Similarly, AI is an efficiency contributor within the NHS Productivity Plan (announced in March but referred to in the manifesto); it is expected to ‘free up doctors’ and nurses’ time for frontline patient care’. The Tories also suggest that ‘digitis[ing] NHS processes through the Federated Data Platform’ will be a significant time saver. It is worth mentioning, however, that the Federated Data Platform is not a new initiative.

Elsewhere in the NHS, the Tories state that they will ‘roll out new digital health checks to 250,000 more people every year’ to minimise risks from strokes and heart attacks. 

‘AI’ / ‘Data’ bits and pieces

In response to an apparent anxiety about uneven public service delivery between devolved governments,  the Conservative manifesto commits to legislation ‘to deliver comparable data across the UK so the performance of public services can be accurately compared’. There is a later mention of doing this to hold ‘the current Labour Welsh government… to account for their performance running Wales’ schools and hospitals.’ 

Finally, there is a fleeting reference to AI providing an opportunity within the creative industries, given its ‘applications for creativity in the future’.  

Liberal Democrats

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‘Artificial intelligence’ / ‘AI’: 8 mentions

‘Digital’: 13 mentions

‘Data’: 13 mentions

Growth and regulation

Like Labour and, to some extent, the Tories, the Lib Dems try to navigate a path through AI’s growth potential, its dangers, and the need for regulation. They state that they want to ‘make the UK a world leader in ethical, inclusive new technology, including artificial intelligence’, and promise to introduce a ‘cross-sectoral regulatory framework’ for AI with an emphasis on transparency and accountability for AI’s use in the public sector alongside minimising bias and ensuring privacy. They are perhaps a bit more specific than other parties in their aim to ‘negotiate the UK’s participation in the Trade and Technology Council with the US and the EU’ so that the UK can influence ‘global AI regulation’. 

Elsewhere, there is a familiar reliance on businesses ‘tak[ing] up digital technologies’ as a way to ‘tackle the productivity crisis’. 

Digital in the NHS and care 

The Lib Dems identify a familiar role for digital within the NHS. Much of this is uncontroversial (arguably trivially so), and echoed by other parties’ manifestos: new computers and getting ‘IT systems’ to ‘work with each other’, for example. They also argue for ‘ring-fenced’ digital health budgets, and suggest a ‘new kitemark’ should be introduced for ‘digital tools that are clinically proven to help people live healthier lives’. The planned ‘Patients Charter’ would protect ‘patients’ right to opt out of data sharing’ in the NHS, though it is not clear whether this would go further than current arrangements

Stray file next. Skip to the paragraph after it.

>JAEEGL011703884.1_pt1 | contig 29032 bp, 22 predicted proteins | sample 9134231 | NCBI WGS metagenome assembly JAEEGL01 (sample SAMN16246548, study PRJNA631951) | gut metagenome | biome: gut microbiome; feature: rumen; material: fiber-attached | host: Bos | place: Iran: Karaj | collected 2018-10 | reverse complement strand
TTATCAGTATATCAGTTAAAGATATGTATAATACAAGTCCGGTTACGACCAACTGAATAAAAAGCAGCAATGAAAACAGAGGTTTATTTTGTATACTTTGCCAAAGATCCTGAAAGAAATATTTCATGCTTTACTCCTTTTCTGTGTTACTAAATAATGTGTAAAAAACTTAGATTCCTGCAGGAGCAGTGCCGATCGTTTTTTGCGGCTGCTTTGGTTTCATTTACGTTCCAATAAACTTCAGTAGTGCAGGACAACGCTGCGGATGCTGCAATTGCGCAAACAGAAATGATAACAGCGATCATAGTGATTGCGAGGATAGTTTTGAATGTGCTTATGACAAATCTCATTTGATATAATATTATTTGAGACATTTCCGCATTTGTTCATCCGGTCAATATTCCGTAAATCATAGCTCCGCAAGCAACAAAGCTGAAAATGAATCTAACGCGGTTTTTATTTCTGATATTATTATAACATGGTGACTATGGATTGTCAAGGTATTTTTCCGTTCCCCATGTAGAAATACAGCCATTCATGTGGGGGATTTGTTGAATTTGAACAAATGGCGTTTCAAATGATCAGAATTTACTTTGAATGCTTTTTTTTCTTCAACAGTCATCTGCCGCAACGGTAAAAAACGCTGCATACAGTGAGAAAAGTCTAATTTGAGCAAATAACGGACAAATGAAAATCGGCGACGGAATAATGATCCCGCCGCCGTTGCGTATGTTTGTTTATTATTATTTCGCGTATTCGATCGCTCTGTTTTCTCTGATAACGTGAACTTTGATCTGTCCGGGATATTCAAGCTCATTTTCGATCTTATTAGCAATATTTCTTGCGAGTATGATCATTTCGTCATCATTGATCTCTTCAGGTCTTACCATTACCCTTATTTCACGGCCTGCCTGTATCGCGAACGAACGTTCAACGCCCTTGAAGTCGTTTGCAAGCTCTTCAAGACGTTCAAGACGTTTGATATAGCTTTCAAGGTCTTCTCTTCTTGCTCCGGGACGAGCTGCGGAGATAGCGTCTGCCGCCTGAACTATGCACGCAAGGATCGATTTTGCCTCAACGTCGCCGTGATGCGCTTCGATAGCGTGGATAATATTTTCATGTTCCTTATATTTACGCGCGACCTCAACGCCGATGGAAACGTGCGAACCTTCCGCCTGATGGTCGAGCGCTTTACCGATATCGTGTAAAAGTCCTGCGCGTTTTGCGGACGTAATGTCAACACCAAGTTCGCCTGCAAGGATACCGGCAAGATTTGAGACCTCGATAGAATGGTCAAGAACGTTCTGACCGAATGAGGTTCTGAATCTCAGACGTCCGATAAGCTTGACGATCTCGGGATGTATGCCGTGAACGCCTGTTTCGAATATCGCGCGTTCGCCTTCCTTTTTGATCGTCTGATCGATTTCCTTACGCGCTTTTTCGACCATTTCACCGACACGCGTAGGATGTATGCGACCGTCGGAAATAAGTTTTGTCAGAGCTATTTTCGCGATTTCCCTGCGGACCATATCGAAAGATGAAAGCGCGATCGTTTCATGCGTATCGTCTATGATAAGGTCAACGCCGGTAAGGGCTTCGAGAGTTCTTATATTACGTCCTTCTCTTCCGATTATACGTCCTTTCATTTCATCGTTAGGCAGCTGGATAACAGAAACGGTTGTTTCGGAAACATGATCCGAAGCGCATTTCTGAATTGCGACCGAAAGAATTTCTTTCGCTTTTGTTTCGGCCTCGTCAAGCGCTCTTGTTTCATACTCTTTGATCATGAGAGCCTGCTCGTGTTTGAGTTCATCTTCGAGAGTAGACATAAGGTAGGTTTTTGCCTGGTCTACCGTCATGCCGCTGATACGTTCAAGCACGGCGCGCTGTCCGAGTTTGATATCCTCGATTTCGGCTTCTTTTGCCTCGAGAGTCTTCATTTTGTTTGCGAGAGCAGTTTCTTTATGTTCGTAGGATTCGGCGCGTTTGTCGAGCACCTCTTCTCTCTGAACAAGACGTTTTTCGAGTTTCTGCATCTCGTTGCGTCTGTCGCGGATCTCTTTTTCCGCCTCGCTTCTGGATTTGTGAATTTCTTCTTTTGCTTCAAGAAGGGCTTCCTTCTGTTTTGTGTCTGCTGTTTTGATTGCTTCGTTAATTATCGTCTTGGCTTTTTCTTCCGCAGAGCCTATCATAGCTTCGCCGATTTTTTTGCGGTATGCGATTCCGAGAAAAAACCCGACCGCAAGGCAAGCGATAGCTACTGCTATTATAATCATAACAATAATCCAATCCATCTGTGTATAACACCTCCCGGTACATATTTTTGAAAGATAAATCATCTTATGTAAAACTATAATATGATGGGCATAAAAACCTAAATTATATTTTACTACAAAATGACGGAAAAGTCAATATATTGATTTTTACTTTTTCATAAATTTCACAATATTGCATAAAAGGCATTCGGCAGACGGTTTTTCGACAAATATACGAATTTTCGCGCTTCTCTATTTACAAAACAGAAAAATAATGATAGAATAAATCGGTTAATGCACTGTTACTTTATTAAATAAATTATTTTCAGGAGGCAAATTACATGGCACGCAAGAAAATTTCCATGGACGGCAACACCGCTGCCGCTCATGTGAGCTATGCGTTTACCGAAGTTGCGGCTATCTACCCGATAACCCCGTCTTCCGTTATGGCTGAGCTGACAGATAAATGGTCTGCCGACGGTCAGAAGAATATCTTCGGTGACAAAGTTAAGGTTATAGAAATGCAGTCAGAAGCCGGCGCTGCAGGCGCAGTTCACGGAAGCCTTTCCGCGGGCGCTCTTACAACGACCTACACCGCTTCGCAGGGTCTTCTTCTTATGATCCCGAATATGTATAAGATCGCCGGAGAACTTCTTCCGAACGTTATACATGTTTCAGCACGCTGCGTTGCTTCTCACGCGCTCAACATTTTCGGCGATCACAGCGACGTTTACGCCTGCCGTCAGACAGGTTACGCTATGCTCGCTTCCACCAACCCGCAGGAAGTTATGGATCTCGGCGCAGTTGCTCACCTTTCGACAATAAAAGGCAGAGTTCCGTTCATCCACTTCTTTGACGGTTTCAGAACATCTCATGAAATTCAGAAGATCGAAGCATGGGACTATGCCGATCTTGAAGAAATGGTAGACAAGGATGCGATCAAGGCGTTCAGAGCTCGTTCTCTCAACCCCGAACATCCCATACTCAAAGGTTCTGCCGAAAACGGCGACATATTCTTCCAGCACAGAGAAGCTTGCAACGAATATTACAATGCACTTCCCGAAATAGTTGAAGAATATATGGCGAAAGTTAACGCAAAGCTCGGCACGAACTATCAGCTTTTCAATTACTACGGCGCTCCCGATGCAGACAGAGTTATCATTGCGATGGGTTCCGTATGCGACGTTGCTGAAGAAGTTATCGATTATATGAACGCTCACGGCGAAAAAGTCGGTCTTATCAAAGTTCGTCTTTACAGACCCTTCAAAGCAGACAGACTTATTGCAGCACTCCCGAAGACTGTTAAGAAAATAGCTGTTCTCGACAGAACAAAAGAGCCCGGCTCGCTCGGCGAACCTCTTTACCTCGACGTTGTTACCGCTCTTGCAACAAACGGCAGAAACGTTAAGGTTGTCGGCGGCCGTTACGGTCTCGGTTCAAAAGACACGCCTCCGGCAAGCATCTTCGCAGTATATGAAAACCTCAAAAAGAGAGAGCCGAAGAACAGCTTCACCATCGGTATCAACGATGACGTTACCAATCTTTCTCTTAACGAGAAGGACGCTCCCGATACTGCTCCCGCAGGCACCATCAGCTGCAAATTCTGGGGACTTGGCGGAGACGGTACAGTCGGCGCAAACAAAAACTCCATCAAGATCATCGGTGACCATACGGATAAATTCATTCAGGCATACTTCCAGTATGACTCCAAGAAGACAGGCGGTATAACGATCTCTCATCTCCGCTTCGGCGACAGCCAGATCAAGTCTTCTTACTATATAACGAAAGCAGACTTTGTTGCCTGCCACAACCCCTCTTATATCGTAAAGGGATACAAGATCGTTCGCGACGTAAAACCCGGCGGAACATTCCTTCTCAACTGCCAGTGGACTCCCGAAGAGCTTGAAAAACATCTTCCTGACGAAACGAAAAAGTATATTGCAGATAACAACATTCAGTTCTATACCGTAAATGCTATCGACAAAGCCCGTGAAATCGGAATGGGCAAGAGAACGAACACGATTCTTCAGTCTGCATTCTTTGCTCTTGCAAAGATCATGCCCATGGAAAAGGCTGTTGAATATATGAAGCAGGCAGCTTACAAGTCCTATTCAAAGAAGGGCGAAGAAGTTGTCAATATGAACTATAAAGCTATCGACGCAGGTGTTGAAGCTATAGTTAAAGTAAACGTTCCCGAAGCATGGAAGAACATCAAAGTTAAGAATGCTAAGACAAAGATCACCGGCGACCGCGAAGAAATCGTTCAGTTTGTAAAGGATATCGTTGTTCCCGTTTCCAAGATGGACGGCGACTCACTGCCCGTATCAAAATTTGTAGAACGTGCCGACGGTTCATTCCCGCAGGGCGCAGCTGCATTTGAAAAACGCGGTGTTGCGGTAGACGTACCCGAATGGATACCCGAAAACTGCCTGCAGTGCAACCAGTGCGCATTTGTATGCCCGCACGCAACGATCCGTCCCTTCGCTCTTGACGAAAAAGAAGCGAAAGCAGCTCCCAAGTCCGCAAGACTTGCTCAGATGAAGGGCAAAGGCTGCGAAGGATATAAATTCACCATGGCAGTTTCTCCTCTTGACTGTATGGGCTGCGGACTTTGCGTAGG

The manifesto also places an emphasis on using digital in care. Here, the Lib Dems set out an intent to ‘develop a digital strategy to enable care users to live tech-enabled lives’; they emphasise the importance of ‘digital platforms’ in helping ‘care users to develop networks, relationships and and opportunities’. Finally, the Lib Dems hope to ease staff retention problems, in part, by ‘expanding the NHS Digital Staff Passport to include the care sector.

Data and data sharing in different parts of government

The Lib Dems set out a plan to introduce a ‘new data strategy across the criminal justice system’. This is broadly (arguably vaguely) defined: it is ‘to ensure that capacity meets demand, and to understand the needs of all users, especially victims, vulnerable people and those from ethnic minority backgrounds’. A more specific commitment is to return British police to ‘EU-wide data sharing systems’ on ‘international criminals’; that access having been lost after Brexit. Elsewhere, the Lib Dems plan to restrict data sharing, saying that they will stop ‘public agencies’ sharing data with the Home Office if it relates to immigration enforcement. This would have legislative bite: they would ‘repeal the immigration exemption in the Data Protection Act’. 

Public engagement and safety

The manifesto is concerned with the balance of power between tech companies, the government and individuals, and how it should be governed. The Lib Dems aim to establish ‘national and local citizens’ assemblies’ to focus on ‘the use of artificial intelligence and algorithms by the state’, for example. They intend to introduce a ‘Digital Bill of Rights’ alongside stopping ‘the bulk collection of communications data and internet records’; a ‘regulatory framework for [. . .] biometric surveillance’ is also mentioned.

There is a concern for individuals as consumers of digital/data products, too: to fairly distribute ‘the benefits of new technology’, the Lib Dems aim to set a ‘UK-wide target for digital literacy’ (though, again, it is not clear how this will be measured) and emphasise the importance of ensuring clarity in how products’ terms and conditions relate to data and privacy.

Finally, it’s also notable that the Lib Dems plan to raise taxes on big tech companies (which will, of course, affect major AI companies), lifting the Digital Services Tax to 6% from 2%.